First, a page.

Videos (even cartoons) can be fantastic conversations starters. Watch each video and think about / write down how they could be used in a classroom. You may have to think outside your discipline.
Video has changed. It used to be that the "point-and-shoot, edit, then produce" type of video was the only type of video. Now there are many tools for creating really remarkable videos for the classroom setting. We will be explore some of them this week so that you will be able to use them in your 514 final video project in a couple weeks.
Screencasting with Doceri (iPad)
There are many screencasting apps to choose from; however, Doceri is one of my favorites right now for the iPad. Download it and give it a try. I'll walk you through it and let you play with it a bit. Your goal is to get something saved to your camera roll. You can be extremely creative with this app.
Doceri Screencast Assignment
Choose a subject. Think of something you could be teaching tomorrow or next week and would be appropriate to make online for students at home.
Storyboard. In this case, use the frames in Doceri as a real-time storyboard, planning out your video slide by slide. Bring in images from the web of any type and experiment with different slide backgrounds.
Make the video. It might take a couple of tries and that's OK. Shoot for 2 - 3 minutes.
Export the video to your camera roll (on the iPad) and then share it to YouTube. If that doesn't work, you can always send it over to your computer and upload it to YouTube from there.
Paste the YouTube link to the proper assignment in Google+ to turn it in.
Project #5 - The Digital Story
For this project, you will use video editing software to create a biography or historical event story. Through the process, you will learn how to create a completely different type of video where your voice (not your face) will be the star! You will create a slideshow with audio to tell a story as opposed to video footage. You can use photos you have taken, photos from the Library of Congress archive, or any creative commons image.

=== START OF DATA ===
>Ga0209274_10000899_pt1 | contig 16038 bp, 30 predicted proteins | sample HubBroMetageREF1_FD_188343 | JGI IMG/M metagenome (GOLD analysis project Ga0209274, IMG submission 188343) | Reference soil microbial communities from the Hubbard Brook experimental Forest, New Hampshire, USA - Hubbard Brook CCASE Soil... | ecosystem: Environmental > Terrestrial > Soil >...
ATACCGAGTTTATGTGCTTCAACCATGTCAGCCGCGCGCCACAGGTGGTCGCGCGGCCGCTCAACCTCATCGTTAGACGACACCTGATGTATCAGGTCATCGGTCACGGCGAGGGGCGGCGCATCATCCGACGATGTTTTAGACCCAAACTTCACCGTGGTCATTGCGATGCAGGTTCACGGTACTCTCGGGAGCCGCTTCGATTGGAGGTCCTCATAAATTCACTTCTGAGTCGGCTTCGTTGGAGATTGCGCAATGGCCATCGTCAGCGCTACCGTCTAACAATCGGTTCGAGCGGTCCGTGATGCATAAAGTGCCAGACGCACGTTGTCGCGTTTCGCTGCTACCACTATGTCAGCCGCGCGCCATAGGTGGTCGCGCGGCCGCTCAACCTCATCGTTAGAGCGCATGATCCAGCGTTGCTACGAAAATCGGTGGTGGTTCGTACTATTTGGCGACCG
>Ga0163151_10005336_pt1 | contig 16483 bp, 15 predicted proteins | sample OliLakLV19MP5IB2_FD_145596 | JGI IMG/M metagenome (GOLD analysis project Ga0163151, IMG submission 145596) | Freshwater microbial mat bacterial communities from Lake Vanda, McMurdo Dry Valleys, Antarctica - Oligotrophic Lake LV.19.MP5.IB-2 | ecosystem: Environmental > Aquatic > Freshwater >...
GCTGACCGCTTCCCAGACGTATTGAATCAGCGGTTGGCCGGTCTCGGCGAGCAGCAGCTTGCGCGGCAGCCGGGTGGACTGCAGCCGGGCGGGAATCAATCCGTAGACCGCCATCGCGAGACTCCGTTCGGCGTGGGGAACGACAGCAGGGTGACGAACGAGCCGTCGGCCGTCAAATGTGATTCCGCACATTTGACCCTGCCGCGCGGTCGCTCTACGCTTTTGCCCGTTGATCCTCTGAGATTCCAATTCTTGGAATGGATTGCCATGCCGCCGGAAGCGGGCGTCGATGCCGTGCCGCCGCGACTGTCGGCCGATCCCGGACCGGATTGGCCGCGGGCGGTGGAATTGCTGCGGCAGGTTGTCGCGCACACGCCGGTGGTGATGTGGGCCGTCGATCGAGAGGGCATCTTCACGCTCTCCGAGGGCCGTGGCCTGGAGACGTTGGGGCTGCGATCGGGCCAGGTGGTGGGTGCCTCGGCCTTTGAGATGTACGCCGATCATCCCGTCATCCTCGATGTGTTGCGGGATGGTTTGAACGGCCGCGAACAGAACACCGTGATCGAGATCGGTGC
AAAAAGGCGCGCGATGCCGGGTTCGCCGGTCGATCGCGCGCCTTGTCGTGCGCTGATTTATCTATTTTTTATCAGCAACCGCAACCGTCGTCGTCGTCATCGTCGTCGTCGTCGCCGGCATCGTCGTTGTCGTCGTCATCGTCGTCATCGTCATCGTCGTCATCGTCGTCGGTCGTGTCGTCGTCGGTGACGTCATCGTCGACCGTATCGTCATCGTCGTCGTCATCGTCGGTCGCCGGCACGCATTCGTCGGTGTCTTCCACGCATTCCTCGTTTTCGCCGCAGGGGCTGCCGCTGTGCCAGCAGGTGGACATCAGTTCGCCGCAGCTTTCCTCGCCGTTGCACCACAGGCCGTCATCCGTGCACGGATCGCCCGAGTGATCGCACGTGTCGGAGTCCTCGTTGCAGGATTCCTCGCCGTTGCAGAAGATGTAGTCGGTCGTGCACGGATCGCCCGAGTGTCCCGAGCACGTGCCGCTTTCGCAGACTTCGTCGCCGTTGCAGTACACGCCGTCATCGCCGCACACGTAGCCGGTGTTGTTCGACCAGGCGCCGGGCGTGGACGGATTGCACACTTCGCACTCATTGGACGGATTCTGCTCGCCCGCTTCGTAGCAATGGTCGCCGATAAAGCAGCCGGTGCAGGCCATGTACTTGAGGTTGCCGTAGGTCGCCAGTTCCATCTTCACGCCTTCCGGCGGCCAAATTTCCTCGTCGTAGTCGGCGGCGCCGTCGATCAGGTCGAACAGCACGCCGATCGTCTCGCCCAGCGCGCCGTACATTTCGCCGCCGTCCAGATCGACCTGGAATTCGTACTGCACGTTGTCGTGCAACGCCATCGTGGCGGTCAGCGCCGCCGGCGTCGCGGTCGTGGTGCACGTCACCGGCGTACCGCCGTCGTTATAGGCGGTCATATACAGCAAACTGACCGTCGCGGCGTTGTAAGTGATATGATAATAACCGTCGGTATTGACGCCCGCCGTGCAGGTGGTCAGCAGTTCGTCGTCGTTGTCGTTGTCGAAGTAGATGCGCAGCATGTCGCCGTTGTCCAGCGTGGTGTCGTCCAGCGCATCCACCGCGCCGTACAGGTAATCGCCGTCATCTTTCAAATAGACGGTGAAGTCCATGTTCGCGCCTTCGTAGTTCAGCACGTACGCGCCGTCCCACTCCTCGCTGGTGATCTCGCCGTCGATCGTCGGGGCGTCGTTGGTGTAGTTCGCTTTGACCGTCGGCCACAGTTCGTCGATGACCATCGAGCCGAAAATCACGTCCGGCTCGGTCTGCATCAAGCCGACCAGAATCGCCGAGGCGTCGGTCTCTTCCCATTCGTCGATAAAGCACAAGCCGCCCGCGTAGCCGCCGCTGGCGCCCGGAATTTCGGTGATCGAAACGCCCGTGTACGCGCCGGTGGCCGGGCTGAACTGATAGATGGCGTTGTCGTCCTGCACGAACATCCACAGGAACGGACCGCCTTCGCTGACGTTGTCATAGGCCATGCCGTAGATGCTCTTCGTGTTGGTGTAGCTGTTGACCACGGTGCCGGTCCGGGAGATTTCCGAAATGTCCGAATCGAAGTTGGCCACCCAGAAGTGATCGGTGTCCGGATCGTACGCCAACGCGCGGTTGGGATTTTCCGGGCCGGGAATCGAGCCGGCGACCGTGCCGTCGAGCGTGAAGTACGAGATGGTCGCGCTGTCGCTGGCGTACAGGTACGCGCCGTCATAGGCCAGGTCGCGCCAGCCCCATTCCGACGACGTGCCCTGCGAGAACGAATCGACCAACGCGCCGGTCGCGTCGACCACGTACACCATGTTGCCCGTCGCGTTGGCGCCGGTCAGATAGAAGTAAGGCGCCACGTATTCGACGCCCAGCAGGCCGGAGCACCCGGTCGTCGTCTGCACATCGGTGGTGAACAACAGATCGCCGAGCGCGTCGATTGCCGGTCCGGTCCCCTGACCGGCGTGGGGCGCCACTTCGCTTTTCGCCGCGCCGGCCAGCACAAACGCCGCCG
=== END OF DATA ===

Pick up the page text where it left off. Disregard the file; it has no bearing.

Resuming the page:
Conceive of a story that meshes with some part of your curriculum and that you believe will make a compelling video
Choose the images you will be using to tell your story and in what order those images will be presented.
Develop a storyboard/script detailing what your voice-over narration will be for each image.
Production / Post-Production
Bring your images into iMovie, and design the path of the Ken Burns effect for each
Narrate your story using voiceover in iMovie. (You don't need a microphone for this. Your internal mic in your laptop or iPad is sufficient.)
Bring in titles where appropriate. (At least the beginning and the end.)
Place appropriate transitions in between images.
Bring in appropriate background music. You can find a ton of royalty-free music licensed for noncommercial purposes via Creative Commons at the Free Music Archive. Make sure you duck your music under your narration.
Upload your finished video you YouTube and post in Google +.
Final Video Project
It feels a little early for us to be talking Final Project, but after tonight we have 4 weeks left, and there are many moving parts involved in the process.
Project Proposal (due Week 6) - Complete the Project Proposal Form. Make sure your project goal is clearly identified and thoroughly explained.
Storyboard or POD (due Week 7) - Provides relevant information and a clear purpose to your video. Clearly identifies the type of shots, the subject, and sketches of your scenes. Scenes and audio should be described in detail. Detail a variety shot types included.
Rough Cut (due Week 8) - Every scene is recorded, uploaded to the computer (or iPad), and imported into the editing software. Shots are placed in order and the project is complete enough to share with your classmates to receive feedback. Export the rough cut and upload to YouTube. Please include "rough cut" in the title.
Final Video (due Week 9) - After some input from your classmates, you polish your rough cut into your final video. Then upload to YouTube.
Final Video Required Elements
Length - Video should be 5 - 10 minutes long.
Audio - Presentation must be recorded in a quiet environment without background noise and distractions. If you are filming outside, be aware of your surroundings. Freeways and wind can be your worst nightmare. Voiceovers need to be synced to video clips. Sound levels of voice, music, and effects need to be at consistent levels and enhance the overall presentation. Music should be licensed for noncommercial purposes via Creative Commons: Free Music Archive
Video Quality - Lightning needs to be natural. Picture should be well-lit. Graphics should enhance meaning. Images are high resolution and eye-catching.
Editing: Pace - The video must maintain a consistent, brisk pace. Transitions should be appropriate to the video and smooth. Effects are only used when necessary.
Editing: Meets Objective - The project goal for the proposal is clearly met. The content is presented in an understandable way and promotes student learning.
Editing: Plot - The audience is easily able to follow the plot of the video. The purpose of the video is very clear.
Shot Composition - The shots (mostly) follow the rule of thirds. Video includes at least 5 different shot types. The background enhances the composition. Static shots have no camera movement.
Hopefully this helps. Keep this webpage close as you work. Remember, preparation is EXTREMELY important for this video. Don't skip the pre-production steps. Also, each week I will remind you of the necessary assignments. Even though this look overwhelming, we'll tackle it together slowly.